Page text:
Gov. Glenn Youngkin has appointed McKenzie Snow, a long-time advocate for school choice and top aide of the former Secretary of Education Betsy DeVos, as Virginia’s deputy secretary of education.

She will join state Secretary of Education Aimee Guidera on the governor’s Cabinet, overseeing instruction in Virginia from pre-kindergarten to higher education. Previously, she served as director of the Division of Learner Support for the New Hampshire Department of Education, supervising more than 110 employees and representing the agency to state legislators and local school administrators, according to Youngkin officials.

Youngkin spokesperson Macaulay Porter said in a statement:

“The governor has built a team who have been leaders and change agents in their fields. McKenzie knows first-hand what it takes to build a best-in-class education system and we are thrilled to have McKenzie join the administration.”

Much of Snow’s work in education policy has centered on school choice. Before joining the Trump administration, she worked as policy director at the Foundation for Excellence in Education, where she advocated for multiple initiatives aimed at expanding alternative education options. One of the move famous options was the establishment of education savings accounts (ESAs) to provide grants for education services beyond tuition.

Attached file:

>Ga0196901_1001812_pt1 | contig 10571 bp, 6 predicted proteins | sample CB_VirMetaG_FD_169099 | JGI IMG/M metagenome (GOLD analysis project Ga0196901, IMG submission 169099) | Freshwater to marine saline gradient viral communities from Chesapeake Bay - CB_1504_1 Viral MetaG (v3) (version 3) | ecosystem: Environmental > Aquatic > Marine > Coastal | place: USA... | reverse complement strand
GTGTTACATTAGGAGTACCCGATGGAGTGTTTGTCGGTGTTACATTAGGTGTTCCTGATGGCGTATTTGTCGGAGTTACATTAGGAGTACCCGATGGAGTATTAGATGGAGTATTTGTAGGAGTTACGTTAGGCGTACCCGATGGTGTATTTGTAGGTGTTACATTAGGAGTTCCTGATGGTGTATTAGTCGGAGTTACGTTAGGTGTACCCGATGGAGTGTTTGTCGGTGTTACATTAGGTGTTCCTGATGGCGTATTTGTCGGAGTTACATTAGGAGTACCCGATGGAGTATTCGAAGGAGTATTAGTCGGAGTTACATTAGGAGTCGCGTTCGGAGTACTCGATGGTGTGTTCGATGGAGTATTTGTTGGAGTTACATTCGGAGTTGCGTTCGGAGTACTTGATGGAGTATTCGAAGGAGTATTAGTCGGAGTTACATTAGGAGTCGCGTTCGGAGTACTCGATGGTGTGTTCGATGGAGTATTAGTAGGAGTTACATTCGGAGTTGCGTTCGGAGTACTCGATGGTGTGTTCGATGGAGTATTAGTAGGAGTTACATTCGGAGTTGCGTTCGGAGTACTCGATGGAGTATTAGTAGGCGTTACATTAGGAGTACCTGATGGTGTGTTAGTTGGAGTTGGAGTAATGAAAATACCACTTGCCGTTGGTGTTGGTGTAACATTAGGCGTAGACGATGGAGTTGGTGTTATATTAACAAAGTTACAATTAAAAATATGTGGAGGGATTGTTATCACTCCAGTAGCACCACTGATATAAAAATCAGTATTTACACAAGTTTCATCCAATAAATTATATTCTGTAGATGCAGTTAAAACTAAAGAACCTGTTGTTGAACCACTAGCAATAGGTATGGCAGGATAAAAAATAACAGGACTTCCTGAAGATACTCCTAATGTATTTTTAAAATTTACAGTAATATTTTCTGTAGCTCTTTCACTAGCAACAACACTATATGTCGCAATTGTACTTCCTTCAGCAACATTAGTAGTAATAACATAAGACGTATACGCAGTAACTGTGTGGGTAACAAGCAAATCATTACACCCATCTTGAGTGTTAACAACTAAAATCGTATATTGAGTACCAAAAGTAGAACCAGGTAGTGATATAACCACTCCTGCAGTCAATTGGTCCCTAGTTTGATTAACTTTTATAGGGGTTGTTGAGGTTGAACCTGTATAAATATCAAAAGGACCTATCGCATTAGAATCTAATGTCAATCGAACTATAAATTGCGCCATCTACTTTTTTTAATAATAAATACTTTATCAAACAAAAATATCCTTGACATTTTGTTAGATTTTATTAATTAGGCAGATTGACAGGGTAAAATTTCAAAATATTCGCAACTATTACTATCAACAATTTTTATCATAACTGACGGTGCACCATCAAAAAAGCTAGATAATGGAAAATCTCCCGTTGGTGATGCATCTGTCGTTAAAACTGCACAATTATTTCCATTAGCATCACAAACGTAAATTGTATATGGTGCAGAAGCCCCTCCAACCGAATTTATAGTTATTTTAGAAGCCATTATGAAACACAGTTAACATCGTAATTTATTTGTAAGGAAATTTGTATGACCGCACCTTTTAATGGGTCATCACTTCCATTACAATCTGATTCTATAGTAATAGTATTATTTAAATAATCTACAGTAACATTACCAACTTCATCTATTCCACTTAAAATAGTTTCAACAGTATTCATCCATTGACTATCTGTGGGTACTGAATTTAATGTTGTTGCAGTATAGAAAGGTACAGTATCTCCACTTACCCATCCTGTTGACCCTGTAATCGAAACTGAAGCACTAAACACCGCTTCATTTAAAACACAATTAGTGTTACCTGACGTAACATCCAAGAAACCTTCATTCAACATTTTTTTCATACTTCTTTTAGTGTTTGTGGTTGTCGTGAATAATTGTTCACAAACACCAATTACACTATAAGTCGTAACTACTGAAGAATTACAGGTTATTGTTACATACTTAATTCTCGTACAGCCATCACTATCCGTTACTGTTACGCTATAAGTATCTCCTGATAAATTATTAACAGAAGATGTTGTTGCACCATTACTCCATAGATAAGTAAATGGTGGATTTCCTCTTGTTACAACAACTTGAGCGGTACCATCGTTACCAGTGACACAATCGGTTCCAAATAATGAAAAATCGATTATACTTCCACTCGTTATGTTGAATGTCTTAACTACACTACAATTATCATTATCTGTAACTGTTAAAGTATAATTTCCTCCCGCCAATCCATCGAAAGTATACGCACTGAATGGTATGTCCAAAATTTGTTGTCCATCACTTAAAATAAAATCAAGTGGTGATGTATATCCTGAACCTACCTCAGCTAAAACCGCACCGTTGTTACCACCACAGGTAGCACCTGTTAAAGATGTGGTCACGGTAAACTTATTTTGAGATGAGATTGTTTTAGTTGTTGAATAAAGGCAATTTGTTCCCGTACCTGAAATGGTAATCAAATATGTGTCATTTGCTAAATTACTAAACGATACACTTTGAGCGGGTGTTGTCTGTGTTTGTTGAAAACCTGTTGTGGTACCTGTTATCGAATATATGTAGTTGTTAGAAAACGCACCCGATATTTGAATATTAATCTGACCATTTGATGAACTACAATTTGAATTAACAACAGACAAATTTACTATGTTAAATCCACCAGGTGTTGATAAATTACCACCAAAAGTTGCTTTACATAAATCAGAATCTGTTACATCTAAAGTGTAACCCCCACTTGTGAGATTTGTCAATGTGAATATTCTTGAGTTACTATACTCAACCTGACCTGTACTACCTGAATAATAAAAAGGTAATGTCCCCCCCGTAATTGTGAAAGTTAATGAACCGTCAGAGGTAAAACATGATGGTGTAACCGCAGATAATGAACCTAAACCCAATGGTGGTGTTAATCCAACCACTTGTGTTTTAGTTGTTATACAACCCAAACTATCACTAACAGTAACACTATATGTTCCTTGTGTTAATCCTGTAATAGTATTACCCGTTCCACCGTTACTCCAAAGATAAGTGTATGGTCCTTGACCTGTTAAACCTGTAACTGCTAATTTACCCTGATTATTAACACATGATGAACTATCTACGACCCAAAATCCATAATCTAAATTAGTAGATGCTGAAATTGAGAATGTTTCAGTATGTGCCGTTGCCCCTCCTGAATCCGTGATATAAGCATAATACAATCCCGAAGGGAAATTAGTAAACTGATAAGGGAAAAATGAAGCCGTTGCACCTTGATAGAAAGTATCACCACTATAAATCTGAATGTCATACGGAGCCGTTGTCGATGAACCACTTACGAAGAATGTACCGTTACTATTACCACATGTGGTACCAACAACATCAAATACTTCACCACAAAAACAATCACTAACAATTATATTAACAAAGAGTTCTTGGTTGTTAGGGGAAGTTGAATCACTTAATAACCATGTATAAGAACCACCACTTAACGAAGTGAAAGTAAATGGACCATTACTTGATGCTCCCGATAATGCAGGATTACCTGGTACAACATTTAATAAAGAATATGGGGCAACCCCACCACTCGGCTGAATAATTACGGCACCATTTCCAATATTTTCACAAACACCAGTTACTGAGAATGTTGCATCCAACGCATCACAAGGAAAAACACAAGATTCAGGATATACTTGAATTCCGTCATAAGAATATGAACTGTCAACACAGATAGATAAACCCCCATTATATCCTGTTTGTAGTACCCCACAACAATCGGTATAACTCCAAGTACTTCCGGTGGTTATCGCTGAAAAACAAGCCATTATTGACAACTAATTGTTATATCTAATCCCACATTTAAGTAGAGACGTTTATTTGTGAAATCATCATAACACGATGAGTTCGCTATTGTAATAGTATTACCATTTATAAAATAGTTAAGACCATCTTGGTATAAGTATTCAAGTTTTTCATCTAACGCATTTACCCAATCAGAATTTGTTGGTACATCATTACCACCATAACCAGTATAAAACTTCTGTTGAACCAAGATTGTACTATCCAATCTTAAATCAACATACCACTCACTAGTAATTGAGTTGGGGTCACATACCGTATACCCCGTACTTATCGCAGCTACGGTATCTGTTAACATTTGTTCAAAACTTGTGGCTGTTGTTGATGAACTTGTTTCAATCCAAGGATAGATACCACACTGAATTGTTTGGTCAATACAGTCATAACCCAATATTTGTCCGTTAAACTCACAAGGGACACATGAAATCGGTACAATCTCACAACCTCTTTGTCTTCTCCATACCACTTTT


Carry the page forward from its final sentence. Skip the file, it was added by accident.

More than 7,000 students in five states are receiving ESA money savings account programs, which allow families to invest the state money appropriated for their children into accounts that can be used to pay for private school tuition and often other expenses, including transportation and textbooks.

School choice has been a major topic of conversation for the Youngkin administration, so Snow’s appointment seems to indicate Youngkin taking step to see his work completed. In a statement released by the Youngkin administration, Deputy Commissioner Christine Brennan of the New Hampshire Department of Education said Snow had “worked to improve education opportunities for all students alongside families and educators” throughout her career.

The current budget debate happening in Virginia has major implications in the future of Virginia education, as the current debate has them divided on how the schools should be overseen and funded. enate Democrats are pushing for legislation that would require money for lab schools to be included in the state’s budget, though Republicans argue the schools could become self-sufficient through fundraising and a one-time allocation of $150 million pledged by Youngkin.

With this appointment, it seems clear the Youngkinis putting the right people in place to make sure he is able to see his campaign promises through.